They are our coworkers and our bosses.
I knew them as patients, and as friends. Each sat regularly, too often really, in my old office at Saint Barnabas, knowledgeable from their background reading and web searching, shoulders squared, eyes fixed on mine, poised and confident, and trying their hardest not to cry.
A year ago, I was asked to join the Board of Directors of RESOLVE: The National Infertility Asssociation, an organization that I knew of seemingly from the first day that I saw my first patient. When a patient needed education, support, direction, or simply the company of others experiencing the same disappointment, RESOLVE was always there. I never really stopped to think about how remarkable an organization RESOLVE was, or how RESOLVE volunteers always seemed to magically pop up whenever and wherever they were needed.
I took this angel-like presence as a given. And I assumed that all of the great work that RESOLVE did was generously supported by those whom they benefited.
And I don't mean just the patients who benefit. On any given day, RESOLVE volunteers assume the work of clinic staffs, pharmaceutical company technical support, laboratory administrative support, insurance company representatives, and social workers. This small army of volunteers quietly facilitates the treatment of 7 million people.
And that’s the problem. RESOLVE does this too quietly. When I joined the board, I learned a little secret.
RESOLVE gives all this great work away.
Which means that RESOLVE has financial reserves that barely cover its tiny budget year-to-year, and faces major constraints and difficult choices when new challenges to its mission emerge. Challenges like creating and maintaining a social media presence sufficient for a technology-dependent constituency, or growing and its advocacy work at the local, state and federal levels, providing person-to-person education to lawmakers and their staffs.
There are 2.8 million women in the United States with breast cancer, and a single charity supporting women with breast cancer collects over $400 million per year. The American Heart Association collects over $600 million per year. The American Cancer Society collects over $900 million per year.
Of course we cannot compare cancer to infertility. Of course infertility, like cancer, disrupts the lives of those afflicted for years. Infertility, like cancer, radically alters patients’ life plans, and inflicts pain that is never forgotten. Like cancer pain, the pain of infertility affects an extended family. And like cancer, infertility creates a void and a vacuum of sadness in the lives of those that it affects.
I guess I was wrong. On some levels we can compare infertility and cancer.
We generously support cancer patients, as we should. The American Cancer Society collects over $70 for each person with cancer in the United States per year.
We support infertility patients, but not so generously. RESOLVE, the largest infertility nonprofit in the United States, collects 21 cents for each of the 7 million people in the United States with infertility.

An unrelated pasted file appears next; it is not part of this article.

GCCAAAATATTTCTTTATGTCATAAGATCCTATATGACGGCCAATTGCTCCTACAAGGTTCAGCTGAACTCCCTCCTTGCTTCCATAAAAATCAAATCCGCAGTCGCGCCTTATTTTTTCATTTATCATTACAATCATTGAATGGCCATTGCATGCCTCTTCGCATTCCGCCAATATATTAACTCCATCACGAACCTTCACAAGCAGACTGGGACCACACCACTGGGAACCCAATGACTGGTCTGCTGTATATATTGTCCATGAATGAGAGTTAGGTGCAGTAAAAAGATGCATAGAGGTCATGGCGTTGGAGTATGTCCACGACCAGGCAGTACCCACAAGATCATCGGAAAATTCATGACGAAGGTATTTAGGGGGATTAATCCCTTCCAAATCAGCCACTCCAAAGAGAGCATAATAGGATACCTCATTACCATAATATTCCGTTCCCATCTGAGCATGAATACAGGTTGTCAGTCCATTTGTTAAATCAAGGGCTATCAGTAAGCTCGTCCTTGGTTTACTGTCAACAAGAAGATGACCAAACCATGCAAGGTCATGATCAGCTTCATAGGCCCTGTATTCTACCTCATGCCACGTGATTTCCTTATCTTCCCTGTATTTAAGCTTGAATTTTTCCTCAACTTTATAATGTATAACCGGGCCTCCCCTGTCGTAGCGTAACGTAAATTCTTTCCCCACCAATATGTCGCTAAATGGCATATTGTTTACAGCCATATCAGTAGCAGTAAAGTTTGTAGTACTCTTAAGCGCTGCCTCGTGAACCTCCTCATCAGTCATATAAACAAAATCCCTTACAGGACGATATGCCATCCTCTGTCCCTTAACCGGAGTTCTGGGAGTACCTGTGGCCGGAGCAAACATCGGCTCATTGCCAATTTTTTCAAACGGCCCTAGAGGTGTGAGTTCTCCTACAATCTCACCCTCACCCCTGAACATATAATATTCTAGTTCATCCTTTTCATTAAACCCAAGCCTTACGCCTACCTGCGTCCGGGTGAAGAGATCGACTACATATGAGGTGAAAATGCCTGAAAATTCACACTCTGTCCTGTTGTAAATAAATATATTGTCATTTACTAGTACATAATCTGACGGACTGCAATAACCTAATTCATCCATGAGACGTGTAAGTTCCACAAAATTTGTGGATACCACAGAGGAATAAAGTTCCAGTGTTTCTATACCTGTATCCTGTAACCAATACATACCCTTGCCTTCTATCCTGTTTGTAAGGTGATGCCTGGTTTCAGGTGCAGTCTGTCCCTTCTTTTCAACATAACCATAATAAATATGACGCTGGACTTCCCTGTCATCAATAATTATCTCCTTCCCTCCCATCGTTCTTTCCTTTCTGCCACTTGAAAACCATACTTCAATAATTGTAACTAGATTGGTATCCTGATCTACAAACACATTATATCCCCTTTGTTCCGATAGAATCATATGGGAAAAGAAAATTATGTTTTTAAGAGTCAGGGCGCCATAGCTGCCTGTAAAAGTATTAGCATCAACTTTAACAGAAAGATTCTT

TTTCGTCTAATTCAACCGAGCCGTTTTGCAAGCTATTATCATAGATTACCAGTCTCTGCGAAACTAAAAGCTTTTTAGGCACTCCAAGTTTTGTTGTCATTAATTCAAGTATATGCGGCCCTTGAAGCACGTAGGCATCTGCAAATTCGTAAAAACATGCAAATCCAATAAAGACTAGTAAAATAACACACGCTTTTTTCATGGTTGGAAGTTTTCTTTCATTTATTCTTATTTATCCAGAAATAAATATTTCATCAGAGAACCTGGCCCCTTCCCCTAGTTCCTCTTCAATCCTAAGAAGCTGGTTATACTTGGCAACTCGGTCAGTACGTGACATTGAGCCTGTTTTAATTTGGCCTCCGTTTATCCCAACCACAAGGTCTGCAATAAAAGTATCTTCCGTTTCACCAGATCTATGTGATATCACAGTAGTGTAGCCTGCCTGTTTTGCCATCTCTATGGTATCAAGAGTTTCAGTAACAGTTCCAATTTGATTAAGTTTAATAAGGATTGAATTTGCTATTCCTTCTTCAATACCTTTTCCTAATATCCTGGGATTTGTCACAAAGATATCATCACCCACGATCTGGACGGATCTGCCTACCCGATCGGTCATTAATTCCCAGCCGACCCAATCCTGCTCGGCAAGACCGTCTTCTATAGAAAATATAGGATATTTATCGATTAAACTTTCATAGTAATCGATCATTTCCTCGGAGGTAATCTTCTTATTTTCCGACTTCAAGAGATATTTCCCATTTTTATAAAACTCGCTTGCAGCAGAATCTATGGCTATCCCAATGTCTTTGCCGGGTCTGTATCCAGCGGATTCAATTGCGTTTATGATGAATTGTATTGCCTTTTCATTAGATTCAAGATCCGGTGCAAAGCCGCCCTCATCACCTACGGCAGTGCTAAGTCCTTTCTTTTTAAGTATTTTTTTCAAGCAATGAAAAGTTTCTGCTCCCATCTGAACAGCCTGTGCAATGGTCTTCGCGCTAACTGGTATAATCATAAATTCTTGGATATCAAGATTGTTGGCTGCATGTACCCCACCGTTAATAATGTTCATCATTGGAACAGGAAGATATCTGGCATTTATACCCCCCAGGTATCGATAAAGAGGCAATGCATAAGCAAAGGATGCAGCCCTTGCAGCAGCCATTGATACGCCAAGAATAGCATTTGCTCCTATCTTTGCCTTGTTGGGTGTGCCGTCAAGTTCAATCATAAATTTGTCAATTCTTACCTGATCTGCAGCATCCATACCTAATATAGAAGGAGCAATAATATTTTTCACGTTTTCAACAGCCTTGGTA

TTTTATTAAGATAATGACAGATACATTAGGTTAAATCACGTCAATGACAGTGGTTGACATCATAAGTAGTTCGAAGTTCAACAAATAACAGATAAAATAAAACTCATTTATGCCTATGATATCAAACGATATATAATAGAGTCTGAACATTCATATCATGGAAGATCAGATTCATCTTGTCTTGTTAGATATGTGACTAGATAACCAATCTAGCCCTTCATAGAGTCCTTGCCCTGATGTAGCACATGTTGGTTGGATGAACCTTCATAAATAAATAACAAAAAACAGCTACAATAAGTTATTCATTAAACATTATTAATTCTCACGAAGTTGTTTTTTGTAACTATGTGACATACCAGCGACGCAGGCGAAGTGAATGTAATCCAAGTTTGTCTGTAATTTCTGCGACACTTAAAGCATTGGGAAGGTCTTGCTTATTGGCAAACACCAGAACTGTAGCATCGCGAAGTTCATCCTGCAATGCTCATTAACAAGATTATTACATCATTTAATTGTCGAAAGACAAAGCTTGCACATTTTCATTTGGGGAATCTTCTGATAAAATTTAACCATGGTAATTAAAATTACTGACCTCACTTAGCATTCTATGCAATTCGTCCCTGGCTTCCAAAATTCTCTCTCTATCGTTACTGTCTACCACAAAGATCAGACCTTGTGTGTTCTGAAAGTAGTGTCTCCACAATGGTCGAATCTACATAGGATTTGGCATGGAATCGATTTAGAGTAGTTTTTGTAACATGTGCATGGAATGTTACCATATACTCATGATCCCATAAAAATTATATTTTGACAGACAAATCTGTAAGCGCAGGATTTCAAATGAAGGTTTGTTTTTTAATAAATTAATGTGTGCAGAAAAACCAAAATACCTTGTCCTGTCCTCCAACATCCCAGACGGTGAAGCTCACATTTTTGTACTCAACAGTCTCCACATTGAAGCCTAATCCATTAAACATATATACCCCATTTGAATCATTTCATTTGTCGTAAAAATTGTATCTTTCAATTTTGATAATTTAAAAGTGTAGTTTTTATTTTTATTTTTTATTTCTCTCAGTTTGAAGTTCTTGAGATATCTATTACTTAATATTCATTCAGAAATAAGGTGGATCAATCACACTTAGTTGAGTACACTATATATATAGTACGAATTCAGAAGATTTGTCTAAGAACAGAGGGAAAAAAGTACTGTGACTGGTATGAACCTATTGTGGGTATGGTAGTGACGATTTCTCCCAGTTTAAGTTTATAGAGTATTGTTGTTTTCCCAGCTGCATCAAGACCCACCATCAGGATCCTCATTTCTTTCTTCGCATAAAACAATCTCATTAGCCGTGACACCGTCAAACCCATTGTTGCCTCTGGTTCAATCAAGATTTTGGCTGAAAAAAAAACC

350 times less per patient than what the American Cancer Society collects.
Let’s do an experiment. Let's put charitable support aside for the moment. Let's look at this as a business.
I said before that from day one of my medical career, indeed for the past 40 years, RESOLVE was always there.
How many times, over the years, did I answer a patient's complex question with, “You should speak with RESOLVE?”
How many times, when I sensed that a patient needed greater support than I, or my staff, could offer, did I refer that patient to RESOLVE?
Working in the healthcare industry, I've gotten to know many of the excellent infertility-related companies. They are all dedicated to good customer service. Many have helplines and online web support for their products. And when patients ask questions beyond the narrow focus of the company's product, how do these companies respond?
They refer the patients to RESOLVE.
What would these doctors’ offices and company marketing departments do without RESOLVE?
They would hire more staff. They would work longer hours.
They would do the right thing.
In other words, they would spend a lot of money to optimally take care of their patients.
But they do not have to spend all that money to deliver optimal care. RESOLVE does it for them.
RESOLVE is one of the great nonprofits in the United States. As a nonprofit and charity, RESOLVE does everything right. If you need help RESOLVE is there. If you need support RESOLVE is there. If you need to learn about your condition and your treatment options, RESOLVE is there.
All the time.
But we should also need to look at this sort of as a business. For forty years, RESOLVE has provided an incredible service to the infertility community AND done incredibly valuable work for just about every infertility practice in the United States, and every pharmaceutical, medical device, and laboratory that treats these patients.
Did I mention that RESOLVE does not get paid for this work?
Maybe it’s time for us to to support RESOLVE the way RESOLVE supports us.
More on how to support RESOLVE soon.